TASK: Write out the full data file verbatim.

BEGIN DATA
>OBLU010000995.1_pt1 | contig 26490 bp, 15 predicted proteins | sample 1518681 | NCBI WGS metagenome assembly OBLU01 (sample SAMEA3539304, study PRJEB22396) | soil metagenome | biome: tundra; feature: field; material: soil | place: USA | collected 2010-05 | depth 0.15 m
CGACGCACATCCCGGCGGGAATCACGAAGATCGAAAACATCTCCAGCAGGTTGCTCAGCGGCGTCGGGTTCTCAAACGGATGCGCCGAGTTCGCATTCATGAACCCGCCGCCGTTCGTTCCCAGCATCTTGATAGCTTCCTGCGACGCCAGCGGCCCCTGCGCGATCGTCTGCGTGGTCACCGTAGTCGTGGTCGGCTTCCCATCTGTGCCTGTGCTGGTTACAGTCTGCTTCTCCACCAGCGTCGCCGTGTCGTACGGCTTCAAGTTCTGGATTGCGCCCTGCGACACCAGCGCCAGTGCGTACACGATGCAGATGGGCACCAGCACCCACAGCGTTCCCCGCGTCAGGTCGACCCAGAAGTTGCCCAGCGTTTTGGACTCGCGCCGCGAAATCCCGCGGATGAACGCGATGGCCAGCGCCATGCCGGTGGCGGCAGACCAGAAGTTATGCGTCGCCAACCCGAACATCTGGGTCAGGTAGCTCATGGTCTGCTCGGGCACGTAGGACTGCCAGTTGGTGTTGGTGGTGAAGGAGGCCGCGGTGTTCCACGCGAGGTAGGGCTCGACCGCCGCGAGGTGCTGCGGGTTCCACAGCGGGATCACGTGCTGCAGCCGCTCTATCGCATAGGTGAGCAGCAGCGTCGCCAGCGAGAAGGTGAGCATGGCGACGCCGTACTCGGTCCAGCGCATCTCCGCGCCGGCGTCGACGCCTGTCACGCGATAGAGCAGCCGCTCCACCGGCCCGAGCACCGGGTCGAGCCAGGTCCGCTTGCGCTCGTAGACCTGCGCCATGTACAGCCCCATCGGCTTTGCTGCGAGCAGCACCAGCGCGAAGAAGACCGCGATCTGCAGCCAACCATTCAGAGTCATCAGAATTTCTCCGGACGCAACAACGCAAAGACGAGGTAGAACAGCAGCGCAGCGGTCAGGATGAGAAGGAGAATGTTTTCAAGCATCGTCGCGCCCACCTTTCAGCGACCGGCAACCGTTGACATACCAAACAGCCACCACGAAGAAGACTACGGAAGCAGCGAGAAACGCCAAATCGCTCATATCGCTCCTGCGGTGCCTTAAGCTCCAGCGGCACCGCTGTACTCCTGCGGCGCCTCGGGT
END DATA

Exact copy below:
>OBLU010000995.1_pt1 | contig 26490 bp, 15 predicted proteins | sample 1518681 | NCBI WGS metagenome assembly OBLU01 (sample SAMEA3539304, study PRJEB22396) | soil metagenome | biome: tundra; feature: field; material: soil | place: USA | collected 2010-05 | depth 0.15 m
CGACGCACATCCCGGCGGGAATCACGAAGATCGAAAACATCTCCAGCAGGTTGCTCAGCGGCGTCGGGTTCTCAAACGGATGCGCCGAGTTCGCATTCATGAACCCGCCGCCGTTCGTTCCCAGCATCTTGATAGCTTCCTGCGACGCCAGCGGCCCCTGCGCGATCGTCTGCGTGGTCACCGTAGTCGTGGTCGGCTTCCCATCTGTGCCTGTGCTGGTTACAGTCTGCTTCTCCACCAGCGTCGCCGTGTCGTACGGCTTCAAGTTCTGGATTGCGCCCTGCGACACCAGCGCCAGTGCGTACACGATGCAGATGGGCACCAGCACCCACAGCGTTCCCCGCGTCAGGTCGACCCAGAAGTTGCCCAGCGTTTTGGACTCGCGCCGCGAAATCCCGCGGATGAACGCGATGGCCAGCGCCATGCCGGTGGCGGCAGACCAGAAGTTATGCGTCGCCAACCCGAACATCTGGGTCAGGTAGCTCATGGTCTGCTCGGGCACGTAGGACTGCCAGTTGGTGTTGGTGGTGAAGGAGGCCGCGGTGTTCCACGCGAGGTAGGGCTCGACCGCCGCGAGGTGCTGCGGGTTCCACAGCGGGATCACGTGCTGCAGCCGCTCTATCGCATAGGTGAGCAGCAGCGTCGCCAGCGAGAAGGTGAGCATGGCGACGCCGTACTCGGTCCAGCGCATCTCCGCGCCGGCGTCGACGCCTGTCACGCGATAGAGCAGCCGCTCCACCGGCCCGAGCACCGGGTCGAGCCAGGTCCGCTTGCGCTCGTAGACCTGCGCCATGTACAGCCCCATCGGCTTTGCTGCGAGCAGCACCAGCGCGAAGAAGACCGCGATCTGCAGCCAACCATTCAGAGTCATCAGAATTTCTCCGGACGCAACAACGCAAAGACGAGGTAGAACAGCAGCGCAGCGGTCAGGATGAGAAGGAGAATGTTTTCAAGCATCGTCGCGCCCACCTTTCAGCGACCGGCAACCGTTGACATACCAAACAGCCACCACGAAGAAGACTACGGAAGCAGCGAGAAACGCCAAATCGCTCATATCGCTCCTGCGGTGCCTTAAGCTCCAGCGGCACCGCTGTACTCCTGCGGCGCCTCGGGT